Fine Motion, half-sister to the English champion Pilsudski, is owned by Tatsuo Fushikida, trained by the Ritto-based Yuji Ito, and was bred by Barronstown Stud and Orpendale in Ireland. The ¥100 million winner's share of the Queen Elizabeth pushed Fine Motion's earnings to just over ¥277 million. Fine Motion clocked 2:13.2 over firm turf, two seconds shy of the race record. She covered the final 600 meters in a mere :33.6 seconds.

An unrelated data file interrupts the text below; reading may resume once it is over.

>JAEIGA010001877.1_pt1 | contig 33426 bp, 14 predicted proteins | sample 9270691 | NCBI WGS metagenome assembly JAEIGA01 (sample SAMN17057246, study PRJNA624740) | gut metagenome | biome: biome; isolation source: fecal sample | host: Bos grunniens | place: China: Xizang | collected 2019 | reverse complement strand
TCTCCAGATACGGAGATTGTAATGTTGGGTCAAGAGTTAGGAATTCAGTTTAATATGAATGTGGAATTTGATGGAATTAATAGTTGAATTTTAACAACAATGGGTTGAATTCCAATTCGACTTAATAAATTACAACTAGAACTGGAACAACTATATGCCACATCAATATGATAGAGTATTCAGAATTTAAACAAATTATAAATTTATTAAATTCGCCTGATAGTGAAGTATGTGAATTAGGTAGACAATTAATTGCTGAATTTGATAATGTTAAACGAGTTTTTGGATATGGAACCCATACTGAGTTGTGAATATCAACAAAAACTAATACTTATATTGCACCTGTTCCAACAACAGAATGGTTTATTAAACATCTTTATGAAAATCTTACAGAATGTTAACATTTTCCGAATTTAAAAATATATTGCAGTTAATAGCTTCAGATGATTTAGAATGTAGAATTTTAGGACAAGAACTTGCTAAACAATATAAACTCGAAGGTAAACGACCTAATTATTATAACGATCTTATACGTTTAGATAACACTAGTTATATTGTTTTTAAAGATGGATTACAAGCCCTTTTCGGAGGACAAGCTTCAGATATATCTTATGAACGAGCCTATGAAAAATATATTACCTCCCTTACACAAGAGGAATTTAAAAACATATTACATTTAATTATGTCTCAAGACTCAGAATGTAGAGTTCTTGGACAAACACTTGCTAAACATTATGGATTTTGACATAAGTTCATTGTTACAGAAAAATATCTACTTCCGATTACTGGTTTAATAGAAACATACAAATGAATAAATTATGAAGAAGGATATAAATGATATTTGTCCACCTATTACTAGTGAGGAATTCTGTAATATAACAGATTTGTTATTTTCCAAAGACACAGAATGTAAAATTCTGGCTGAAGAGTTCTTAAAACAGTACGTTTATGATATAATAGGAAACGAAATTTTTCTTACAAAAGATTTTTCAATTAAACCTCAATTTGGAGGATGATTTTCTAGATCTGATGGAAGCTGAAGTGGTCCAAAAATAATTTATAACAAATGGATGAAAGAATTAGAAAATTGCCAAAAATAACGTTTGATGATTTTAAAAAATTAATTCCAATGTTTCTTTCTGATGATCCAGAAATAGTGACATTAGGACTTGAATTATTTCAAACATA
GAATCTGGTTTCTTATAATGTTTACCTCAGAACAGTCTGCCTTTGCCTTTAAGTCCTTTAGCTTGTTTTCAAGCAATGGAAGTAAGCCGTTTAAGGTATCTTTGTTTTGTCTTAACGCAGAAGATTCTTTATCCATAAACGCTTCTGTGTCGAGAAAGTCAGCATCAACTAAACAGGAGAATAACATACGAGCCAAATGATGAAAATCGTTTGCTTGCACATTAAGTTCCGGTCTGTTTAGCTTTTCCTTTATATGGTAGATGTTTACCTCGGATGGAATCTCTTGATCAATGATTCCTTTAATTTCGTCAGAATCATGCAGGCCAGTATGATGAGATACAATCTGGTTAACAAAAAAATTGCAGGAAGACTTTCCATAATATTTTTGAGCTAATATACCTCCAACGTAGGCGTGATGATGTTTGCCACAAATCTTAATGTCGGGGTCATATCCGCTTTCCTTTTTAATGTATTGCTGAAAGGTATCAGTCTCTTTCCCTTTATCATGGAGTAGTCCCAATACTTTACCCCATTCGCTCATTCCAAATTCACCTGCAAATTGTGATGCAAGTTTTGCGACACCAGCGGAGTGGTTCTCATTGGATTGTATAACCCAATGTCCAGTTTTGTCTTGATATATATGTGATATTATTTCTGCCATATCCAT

She's Japan's new star and she's being touted as perhaps the best female Thoroughbred in the world. The Irish-bred Fine Motion (Danehill -- Cocotte, by Troy) wowed packed stands again, extending her number of winning runs to a perfect six with a victory Nov. 10 in the country's top distaff, the 2,200-meter Queen Elizabeth II Cup (Jpn-I) at Kyoto.France's Olivier Peslier rode Diamond Biko (Sunday Silence -- Stella Madrid, by Alydar), to a driving second-place finish, 2 1/2 lengths behind the winner. Fine Motion's accomplishment represented a Japan first, the first time an unbeaten colt or filly has gone up against older company to win a group I race.The Queen Elizabeth's field of 13 got off to a crawl, with early laps topping 13 seconds. Yutaka Take had his hands full holding Fine Motion to third position behind front runners Yu Carat and Towa Treasure. Diamond Biko closely shadowed the race favorite on the outside. Rounding the final turn Take finally gave Fine Motion her head and, shooting forward with awe-inspiring speed, she left the competition to vie for second place. Fourth pick Lady Pastel (Tony Bin -- Pink Turtle, by Blushing Groom) finished in third place, a length and half behind Diamond Biko, with Towa Treasure and Yu Carat crossing the line in fourth and fifth place, respectively.Fine Motion was up against older females for the first time and Take admitted he'd anticipated the going would be tougher than her previous race, the Shukasho (Jpn., I). "I was a bit worried and I took special care out there today," Take said. Paired with many of Japan's best horses since his debut 15 years ago, the 33-year-old Take was lavish in his praise of the 3-year-old filly. "She's really something. Her speed today was incredible," he said. "For me to be blessed with a horse like this is true joy."